[It’s as if] WE ALL participated in what they did..fought their battles, felt their feelings and learned their lessons. We tended flocks with Rachel…and toppled the walls of Jericho with Joshua…brought the house down on the Philistines with Samson, vanquished the might of imperial Persia with the wisdom and beauty of Esther; we were with Judah the Maccabee at Modi’in, with the Zealots at Masada, with Akiva in the Roman torture chamber and with Bar-Kochva at Betar; we were crucified for refusing the cross in the Crusades, and were turned into ashes for our stubbornness at the autos-da-fé; we were exiled from the shores of Spain by Isabella, and chased down and raped by the hordes of Chmielniki…went out to Safed’s fields to greet the Sabbath bride with Luria, and went in to Galicia’s huts to seek the ecstasy of the fervent Ba’al Shem Tov; we fled the Black Hundreds across Russia’s taiga, and were welcomed by Lazarus at the gates of Ellis Island; we filed into gas chambers at Bergen-Belsen; we parachuted into Hungary with Hanna Senesh, and fought back at Warsaw with Mordechai Anilewitz; we revived our dead language, resurrected our sapped strength…and returned to ourselves…renewed the lapsed covenant, and arose like a lion and hewed out your freedom on the plains and the mountains of our old-new land. Throughout all this, we were there with them. We are members of a unique, extended family…partake in a four-thousand year-long journey of savage struggle and jubilant exultation, of unimaginable sacrifice and ineffable beauty, an adventure recently rekindled in a phoenix-like flash of incandescent splendor – the creation of the modern state of Israel – the likes of which human history has never seen.”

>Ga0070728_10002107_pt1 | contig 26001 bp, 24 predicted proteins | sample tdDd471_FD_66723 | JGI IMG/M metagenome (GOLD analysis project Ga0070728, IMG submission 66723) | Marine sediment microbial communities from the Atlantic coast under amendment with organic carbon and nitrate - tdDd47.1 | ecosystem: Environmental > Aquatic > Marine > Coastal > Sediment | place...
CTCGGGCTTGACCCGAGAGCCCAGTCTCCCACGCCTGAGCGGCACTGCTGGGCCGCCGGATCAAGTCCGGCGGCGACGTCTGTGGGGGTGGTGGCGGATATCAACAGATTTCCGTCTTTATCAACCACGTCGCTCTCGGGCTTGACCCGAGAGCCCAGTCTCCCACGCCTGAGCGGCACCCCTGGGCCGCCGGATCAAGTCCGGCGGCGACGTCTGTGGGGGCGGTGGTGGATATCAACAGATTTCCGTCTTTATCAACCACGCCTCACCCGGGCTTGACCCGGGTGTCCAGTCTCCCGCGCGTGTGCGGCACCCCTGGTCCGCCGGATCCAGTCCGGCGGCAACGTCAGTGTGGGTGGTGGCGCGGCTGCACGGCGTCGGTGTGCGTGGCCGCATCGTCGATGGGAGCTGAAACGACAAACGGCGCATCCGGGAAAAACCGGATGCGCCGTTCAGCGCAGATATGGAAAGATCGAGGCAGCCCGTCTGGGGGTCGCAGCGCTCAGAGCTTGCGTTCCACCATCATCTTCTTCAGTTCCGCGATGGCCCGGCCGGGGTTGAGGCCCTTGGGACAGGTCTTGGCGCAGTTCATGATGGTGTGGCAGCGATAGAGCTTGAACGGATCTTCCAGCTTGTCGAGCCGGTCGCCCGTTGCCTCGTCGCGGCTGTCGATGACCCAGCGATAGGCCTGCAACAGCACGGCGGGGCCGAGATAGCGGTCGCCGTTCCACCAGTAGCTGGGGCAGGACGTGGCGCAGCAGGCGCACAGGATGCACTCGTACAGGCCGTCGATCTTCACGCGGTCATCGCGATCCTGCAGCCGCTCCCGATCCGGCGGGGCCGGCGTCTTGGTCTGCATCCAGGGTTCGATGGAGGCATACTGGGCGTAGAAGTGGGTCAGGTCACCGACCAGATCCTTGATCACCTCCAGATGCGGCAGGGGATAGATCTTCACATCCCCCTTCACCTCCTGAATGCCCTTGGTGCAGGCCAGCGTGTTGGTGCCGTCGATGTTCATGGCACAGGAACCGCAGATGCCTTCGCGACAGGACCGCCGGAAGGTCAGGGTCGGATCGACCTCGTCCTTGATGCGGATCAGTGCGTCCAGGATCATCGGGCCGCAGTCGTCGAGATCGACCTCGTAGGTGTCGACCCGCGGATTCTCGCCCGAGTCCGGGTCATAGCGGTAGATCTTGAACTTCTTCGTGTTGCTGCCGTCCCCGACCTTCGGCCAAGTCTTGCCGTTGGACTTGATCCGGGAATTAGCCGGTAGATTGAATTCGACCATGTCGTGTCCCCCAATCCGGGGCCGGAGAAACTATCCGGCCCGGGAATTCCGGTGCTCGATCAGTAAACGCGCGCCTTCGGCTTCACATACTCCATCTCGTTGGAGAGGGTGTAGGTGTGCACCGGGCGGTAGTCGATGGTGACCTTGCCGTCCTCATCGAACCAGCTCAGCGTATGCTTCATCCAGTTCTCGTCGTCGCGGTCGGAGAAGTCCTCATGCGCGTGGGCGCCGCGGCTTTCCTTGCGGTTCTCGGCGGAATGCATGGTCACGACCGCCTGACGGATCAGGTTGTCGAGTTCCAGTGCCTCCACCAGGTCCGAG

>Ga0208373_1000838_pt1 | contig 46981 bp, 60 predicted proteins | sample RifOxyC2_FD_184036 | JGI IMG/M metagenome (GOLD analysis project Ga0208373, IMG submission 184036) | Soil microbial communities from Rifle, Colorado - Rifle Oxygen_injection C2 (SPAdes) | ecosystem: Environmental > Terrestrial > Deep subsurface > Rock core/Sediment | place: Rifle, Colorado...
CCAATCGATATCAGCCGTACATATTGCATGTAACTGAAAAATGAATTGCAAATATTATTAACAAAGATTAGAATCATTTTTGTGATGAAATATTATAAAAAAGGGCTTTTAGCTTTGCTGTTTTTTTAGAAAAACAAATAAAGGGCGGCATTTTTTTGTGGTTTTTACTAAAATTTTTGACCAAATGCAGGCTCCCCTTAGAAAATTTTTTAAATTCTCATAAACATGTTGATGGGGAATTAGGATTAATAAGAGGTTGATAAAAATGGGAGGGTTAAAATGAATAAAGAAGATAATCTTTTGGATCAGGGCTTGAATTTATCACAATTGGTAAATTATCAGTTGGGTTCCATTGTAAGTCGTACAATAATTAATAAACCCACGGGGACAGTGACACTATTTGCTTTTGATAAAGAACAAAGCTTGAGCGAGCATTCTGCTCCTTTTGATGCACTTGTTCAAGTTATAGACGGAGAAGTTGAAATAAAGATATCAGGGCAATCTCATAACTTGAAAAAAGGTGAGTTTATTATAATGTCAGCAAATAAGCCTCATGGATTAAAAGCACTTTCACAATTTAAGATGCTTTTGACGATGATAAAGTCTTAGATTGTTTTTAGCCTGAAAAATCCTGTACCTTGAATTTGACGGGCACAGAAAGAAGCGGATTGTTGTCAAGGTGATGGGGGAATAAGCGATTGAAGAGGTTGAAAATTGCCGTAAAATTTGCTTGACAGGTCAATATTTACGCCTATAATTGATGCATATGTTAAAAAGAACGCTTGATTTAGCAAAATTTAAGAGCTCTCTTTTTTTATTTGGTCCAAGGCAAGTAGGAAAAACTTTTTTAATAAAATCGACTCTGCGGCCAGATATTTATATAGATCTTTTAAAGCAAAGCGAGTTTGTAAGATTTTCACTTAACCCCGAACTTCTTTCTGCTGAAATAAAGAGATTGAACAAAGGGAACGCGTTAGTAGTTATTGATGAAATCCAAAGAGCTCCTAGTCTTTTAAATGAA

Ok, one more time, please tell me what the national purpose of Luxembourg is.